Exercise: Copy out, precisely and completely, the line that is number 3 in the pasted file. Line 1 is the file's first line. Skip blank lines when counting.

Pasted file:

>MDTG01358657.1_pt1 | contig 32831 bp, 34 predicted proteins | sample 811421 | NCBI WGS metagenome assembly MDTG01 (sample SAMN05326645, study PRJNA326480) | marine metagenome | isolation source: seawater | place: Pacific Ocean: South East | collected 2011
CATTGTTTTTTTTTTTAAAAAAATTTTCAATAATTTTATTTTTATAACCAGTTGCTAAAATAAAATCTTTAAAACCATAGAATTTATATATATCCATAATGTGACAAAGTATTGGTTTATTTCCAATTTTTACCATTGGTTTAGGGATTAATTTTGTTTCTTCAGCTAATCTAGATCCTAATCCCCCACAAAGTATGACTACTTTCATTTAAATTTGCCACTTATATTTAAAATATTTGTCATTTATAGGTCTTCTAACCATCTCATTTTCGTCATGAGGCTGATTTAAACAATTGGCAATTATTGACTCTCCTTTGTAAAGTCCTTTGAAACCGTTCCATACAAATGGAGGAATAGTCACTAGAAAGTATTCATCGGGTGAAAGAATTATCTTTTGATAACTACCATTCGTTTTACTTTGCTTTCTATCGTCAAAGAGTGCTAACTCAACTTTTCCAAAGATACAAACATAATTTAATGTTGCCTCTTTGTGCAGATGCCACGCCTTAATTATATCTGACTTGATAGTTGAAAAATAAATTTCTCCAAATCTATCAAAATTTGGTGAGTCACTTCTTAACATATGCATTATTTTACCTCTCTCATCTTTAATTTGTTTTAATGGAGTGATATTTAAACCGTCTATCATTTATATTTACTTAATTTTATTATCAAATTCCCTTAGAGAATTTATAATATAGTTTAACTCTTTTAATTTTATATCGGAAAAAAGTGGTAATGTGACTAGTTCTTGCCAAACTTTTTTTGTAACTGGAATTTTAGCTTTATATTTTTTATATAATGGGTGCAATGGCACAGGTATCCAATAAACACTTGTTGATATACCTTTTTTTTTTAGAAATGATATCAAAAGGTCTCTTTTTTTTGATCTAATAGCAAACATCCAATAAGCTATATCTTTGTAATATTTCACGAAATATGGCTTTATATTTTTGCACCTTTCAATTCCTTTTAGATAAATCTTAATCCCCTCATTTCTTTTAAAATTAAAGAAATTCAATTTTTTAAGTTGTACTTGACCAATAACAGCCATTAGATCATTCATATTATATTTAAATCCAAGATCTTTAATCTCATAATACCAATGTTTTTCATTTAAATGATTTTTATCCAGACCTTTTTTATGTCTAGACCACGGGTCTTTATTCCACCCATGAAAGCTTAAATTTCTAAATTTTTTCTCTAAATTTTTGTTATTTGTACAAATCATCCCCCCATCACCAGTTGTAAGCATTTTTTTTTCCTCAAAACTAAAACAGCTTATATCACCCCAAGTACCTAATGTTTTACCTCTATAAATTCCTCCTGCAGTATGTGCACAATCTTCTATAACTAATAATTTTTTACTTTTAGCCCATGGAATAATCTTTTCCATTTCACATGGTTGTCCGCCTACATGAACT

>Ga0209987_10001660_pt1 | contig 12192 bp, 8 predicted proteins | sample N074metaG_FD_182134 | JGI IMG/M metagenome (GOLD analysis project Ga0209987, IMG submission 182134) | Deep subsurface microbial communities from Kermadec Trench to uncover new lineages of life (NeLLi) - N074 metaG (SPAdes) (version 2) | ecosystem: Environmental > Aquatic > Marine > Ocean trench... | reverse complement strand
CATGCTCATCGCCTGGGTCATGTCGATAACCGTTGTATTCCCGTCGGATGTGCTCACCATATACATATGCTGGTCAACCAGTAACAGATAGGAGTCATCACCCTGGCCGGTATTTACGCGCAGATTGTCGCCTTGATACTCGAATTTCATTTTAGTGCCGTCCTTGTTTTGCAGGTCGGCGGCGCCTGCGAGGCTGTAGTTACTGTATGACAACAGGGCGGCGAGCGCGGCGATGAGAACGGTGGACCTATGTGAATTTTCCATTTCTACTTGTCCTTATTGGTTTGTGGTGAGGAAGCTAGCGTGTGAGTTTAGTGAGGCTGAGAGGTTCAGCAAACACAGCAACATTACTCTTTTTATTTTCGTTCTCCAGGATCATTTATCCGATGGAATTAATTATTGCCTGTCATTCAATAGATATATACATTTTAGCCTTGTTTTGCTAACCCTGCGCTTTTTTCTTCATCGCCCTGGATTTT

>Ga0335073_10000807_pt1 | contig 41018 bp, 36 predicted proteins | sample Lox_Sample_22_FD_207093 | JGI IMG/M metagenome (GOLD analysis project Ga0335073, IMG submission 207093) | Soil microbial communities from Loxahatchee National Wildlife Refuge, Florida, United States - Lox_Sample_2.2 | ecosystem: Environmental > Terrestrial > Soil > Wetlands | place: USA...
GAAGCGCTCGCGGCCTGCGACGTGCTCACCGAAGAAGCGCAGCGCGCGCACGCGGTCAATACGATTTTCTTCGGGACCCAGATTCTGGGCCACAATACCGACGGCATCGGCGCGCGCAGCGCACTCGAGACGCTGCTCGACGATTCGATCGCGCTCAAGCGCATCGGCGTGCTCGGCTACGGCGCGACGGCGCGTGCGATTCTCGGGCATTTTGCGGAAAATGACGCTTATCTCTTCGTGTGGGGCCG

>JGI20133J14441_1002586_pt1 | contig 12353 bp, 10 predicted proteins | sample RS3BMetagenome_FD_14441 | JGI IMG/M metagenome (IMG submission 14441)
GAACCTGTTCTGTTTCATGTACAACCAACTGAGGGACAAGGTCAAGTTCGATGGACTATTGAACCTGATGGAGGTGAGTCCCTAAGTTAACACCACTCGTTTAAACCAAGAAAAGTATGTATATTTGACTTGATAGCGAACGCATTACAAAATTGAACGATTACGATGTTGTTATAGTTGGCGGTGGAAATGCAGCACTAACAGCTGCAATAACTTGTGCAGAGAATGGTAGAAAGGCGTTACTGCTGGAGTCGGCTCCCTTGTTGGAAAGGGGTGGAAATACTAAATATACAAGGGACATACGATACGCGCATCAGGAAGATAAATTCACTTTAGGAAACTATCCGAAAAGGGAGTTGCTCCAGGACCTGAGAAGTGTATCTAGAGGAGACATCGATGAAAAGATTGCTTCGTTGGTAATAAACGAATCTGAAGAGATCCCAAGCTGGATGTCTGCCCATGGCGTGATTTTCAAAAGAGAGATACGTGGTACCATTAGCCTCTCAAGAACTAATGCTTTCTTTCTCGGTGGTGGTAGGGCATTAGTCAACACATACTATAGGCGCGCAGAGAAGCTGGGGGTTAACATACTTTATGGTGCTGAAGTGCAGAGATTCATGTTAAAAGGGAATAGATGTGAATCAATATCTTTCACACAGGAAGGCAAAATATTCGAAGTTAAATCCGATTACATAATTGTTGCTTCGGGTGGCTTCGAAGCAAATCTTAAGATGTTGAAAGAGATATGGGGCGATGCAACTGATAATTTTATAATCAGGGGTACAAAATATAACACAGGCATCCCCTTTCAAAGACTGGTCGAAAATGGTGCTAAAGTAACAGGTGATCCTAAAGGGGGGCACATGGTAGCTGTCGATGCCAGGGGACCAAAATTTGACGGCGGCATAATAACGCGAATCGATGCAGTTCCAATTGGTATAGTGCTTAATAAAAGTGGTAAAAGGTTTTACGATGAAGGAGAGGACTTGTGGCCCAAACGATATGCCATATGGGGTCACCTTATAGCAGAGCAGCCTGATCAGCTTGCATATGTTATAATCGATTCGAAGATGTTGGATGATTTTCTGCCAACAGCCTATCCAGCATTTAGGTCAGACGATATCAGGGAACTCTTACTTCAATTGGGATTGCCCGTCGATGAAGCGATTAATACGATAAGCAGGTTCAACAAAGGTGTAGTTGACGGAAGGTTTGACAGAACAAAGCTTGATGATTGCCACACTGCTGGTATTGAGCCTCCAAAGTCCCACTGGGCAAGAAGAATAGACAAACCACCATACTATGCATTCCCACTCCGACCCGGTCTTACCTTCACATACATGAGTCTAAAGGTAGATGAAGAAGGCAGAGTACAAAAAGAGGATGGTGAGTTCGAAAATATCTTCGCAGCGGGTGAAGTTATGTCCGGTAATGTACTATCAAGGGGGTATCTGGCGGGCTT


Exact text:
>Ga0209987_10001660_pt1 | contig 12192 bp, 8 predicted proteins | sample N074metaG_FD_182134 | JGI IMG/M metagenome (GOLD analysis project Ga0209987, IMG submission 182134) | Deep subsurface microbial communities from Kermadec Trench to uncover new lineages of life (NeLLi) - N074 metaG (SPAdes) (version 2) | ecosystem: Environmental > Aquatic > Marine > Ocean trench... | reverse complement strand